Hermeneutics is Always Inferential

Below I summarize the point of Searching for the Pattern: My Journey in Interpreting the Bible.

Growing up in Churches of Christ, I embraced and practiced a hermeneutic that sought an implicit blueprint for the work and worship of the church in Acts and the Epistles. Through a filter of generic/specific distinctions, coordinate associations, the law of silence, and expediency (among other rules for authorization), I shifted through the commands, examples, and inferences within the New Testament to deduce a blueprint, which then became the standard of faithfulness and a mark of the true church.  And if everyone agreed upon and practiced the blueprint, we would be united! Part I of my book tells this story.

The inadequacies of this approach as well as its subjectivity (every conclusion and most steps along the way were inferences) created doubts. This is not how the apostolic witness called people to gospel obedience. They did not read Scripture or write Scripture with a blueprint lens. Something different was going on. This is described in Part II of my book.

The problem is the location of the pattern. The pattern is not found in an implied blueprint in Acts and the Epistles. Paul does not call people to obedience based on a blueprint located in the practices of the church. Instead, he calls them to obedience based on the pattern manifested in the incarnation, life, death, resurrection, and exaltation of Jesus. This is the gospel we obey—the story of Jesus—rather than a blueprint we have inferred from the text but is not explicitly there. This is my point in Part III of my book.

Hermeneutics, even a theological hermeneutic which I promote in the book, always involves inferences. We cannot escape them; every application is an inference. But here is the significant point: the pattern is not an inference. On the contrary, it is the story in which we live. It is the narrative air we breathe. The pattern of God’s work through Christ in the power of the Spirit is clear, objective, and formative. It is the story told in Scripture; it is an explicit pattern.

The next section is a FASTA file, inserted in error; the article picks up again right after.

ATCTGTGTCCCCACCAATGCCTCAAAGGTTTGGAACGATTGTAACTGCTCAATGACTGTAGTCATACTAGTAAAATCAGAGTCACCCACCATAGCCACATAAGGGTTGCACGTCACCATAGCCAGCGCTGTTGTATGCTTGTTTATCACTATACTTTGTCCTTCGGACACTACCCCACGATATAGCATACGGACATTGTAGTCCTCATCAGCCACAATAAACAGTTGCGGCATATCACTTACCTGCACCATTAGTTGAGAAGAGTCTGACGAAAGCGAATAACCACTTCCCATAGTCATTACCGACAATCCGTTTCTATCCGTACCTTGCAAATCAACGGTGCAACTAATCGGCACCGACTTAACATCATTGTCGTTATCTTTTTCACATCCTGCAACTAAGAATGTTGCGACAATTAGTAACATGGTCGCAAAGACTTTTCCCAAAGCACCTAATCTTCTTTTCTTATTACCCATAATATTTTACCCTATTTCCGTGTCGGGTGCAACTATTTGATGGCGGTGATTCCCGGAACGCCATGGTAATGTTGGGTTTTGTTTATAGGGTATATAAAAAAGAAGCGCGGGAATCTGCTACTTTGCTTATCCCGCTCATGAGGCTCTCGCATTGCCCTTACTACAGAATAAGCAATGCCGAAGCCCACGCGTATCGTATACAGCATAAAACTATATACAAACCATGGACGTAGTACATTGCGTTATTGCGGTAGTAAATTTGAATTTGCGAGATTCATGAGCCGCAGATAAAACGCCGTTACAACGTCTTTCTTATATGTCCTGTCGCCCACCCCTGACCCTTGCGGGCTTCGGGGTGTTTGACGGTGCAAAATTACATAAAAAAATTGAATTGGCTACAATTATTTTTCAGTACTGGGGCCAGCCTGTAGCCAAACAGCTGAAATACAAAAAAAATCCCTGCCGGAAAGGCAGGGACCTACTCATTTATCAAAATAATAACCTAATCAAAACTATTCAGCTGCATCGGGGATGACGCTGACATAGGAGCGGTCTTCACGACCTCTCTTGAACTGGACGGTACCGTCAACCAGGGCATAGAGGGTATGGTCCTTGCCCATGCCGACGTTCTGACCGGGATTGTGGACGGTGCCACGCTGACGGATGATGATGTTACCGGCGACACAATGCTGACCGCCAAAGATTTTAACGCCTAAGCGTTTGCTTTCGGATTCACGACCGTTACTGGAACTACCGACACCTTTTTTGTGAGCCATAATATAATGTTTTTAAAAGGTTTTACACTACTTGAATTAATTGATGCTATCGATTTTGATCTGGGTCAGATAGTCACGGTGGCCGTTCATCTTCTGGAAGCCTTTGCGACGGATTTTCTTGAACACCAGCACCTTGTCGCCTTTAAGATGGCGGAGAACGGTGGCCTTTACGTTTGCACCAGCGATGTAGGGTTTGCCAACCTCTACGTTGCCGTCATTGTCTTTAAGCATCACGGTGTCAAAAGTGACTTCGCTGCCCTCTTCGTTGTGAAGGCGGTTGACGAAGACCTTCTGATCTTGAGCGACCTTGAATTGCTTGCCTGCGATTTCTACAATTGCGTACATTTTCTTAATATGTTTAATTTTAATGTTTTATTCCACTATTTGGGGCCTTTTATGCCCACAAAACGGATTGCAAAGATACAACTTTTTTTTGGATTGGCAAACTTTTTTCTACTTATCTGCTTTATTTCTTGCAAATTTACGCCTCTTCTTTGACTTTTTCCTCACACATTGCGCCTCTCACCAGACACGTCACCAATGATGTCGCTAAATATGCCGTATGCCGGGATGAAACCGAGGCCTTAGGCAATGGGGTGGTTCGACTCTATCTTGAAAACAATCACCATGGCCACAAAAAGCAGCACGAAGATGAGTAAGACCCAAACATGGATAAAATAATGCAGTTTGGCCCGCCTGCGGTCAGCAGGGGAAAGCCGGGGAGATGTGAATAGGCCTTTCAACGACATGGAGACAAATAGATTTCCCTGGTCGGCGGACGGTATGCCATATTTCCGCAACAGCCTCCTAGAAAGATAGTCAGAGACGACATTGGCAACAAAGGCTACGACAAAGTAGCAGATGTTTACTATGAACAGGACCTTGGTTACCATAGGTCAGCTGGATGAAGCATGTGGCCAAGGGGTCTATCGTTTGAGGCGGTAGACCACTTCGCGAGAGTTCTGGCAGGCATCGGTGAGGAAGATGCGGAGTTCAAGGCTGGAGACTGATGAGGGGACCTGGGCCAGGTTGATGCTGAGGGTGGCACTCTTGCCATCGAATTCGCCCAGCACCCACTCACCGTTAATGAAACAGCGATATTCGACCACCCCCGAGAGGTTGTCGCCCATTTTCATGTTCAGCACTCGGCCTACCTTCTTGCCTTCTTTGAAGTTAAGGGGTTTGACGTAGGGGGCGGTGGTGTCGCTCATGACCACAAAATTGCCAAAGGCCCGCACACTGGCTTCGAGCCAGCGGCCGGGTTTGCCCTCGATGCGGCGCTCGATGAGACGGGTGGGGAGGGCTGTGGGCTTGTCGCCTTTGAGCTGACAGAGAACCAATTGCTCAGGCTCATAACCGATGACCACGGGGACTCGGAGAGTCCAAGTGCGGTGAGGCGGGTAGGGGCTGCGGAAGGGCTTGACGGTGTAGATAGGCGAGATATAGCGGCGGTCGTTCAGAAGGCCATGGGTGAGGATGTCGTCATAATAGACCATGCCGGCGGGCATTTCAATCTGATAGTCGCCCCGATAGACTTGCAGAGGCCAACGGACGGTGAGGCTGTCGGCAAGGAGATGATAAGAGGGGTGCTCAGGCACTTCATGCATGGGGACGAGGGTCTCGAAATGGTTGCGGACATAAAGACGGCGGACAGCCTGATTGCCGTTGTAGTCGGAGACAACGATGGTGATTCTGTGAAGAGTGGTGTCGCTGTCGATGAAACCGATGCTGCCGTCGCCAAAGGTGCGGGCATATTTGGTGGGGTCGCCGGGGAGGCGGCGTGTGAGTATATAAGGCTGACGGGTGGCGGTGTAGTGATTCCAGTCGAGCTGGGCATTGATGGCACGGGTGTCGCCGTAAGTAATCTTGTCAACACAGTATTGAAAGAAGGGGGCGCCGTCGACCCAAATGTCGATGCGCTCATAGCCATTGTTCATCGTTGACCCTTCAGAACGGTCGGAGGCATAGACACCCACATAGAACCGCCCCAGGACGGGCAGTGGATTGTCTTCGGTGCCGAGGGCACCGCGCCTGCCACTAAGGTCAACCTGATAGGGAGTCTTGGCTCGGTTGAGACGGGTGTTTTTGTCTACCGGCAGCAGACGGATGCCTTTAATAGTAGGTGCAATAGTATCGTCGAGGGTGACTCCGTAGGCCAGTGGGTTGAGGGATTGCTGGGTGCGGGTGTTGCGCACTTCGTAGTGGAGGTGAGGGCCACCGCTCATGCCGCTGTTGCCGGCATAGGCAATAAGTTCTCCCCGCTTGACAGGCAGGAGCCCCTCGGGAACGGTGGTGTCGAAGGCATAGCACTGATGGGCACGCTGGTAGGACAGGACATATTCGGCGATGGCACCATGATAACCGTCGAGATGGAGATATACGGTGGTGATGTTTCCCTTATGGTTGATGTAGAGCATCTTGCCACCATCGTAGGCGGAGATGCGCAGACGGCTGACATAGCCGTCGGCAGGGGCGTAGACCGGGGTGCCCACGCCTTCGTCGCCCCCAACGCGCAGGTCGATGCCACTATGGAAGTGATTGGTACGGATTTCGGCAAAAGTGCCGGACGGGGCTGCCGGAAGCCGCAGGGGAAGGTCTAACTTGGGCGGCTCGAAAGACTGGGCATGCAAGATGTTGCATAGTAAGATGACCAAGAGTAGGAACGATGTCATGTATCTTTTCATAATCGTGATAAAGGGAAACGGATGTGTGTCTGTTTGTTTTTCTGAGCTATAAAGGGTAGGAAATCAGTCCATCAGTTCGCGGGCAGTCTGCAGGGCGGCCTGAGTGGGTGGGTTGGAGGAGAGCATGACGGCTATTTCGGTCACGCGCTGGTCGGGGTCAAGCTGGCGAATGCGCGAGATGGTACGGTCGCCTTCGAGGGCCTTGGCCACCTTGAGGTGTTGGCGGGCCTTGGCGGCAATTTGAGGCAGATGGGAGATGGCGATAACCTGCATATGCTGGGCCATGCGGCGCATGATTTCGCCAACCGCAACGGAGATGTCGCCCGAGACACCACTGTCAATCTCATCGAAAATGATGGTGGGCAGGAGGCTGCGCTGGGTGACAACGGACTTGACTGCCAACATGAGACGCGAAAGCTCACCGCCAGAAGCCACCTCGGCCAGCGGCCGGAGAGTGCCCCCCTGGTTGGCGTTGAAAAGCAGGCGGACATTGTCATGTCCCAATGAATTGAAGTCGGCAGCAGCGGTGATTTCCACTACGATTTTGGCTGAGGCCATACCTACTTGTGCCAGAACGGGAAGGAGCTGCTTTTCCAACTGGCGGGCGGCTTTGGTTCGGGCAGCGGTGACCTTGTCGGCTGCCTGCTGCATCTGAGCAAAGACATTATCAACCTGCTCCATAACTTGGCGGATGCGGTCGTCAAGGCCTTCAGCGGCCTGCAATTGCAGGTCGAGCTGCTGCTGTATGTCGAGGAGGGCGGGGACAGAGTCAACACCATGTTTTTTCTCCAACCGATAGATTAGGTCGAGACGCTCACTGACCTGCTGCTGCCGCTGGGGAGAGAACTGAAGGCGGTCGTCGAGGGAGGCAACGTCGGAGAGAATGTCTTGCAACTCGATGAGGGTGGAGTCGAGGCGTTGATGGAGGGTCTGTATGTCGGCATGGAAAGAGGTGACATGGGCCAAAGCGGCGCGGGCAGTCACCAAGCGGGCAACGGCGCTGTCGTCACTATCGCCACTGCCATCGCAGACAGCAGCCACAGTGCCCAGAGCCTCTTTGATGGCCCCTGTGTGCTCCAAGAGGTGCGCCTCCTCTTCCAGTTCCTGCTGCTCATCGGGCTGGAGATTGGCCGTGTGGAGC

We will find unity when we confess the same pattern, and the shame of our division is that we already confess the same pattern.  Our pattern is God in Jesus through the Spirit, or our pattern is Jesus. Here we are united, and our hermeneutics (whether blueprint or theological) must not undermine that unity but provide ways to embody it.  That is the point of Part IV of my book.

2 Responses to “Hermeneutics is Always Inferential”

  1.   Dwight Says:

    And inferences do indicate patterns, which then indicates command.
    Jesus went towards the boat, we all know by walking, but anybody else would have been swimming and this would have normally been inferred, because people just don’t normally walk on water. But here we have an exception, because he was God in the flesh. But all other people “in the flesh” cannot walk on water.
    Moving on…the Jews understood commands as how to derive Law, but they didn’t understand examples or necessary inferences, simply because they had commands and they were told to follow the commands.
    In regards to Jesus as a pattern, He was, but He also was an example and more than that He was the expressed Son of God, by God Himself and by the fact only God could have done the miracles He did. And even then, people didn’t see it, because they didn’t want to.
    Such is the problem with man: they see things that aren’t there and won’t see things that are there, because they already “know” how things should be.

  2.   Dwight Says:

    Sorry, it should read “And inferences do not indicate patterns, which then indicate command”.


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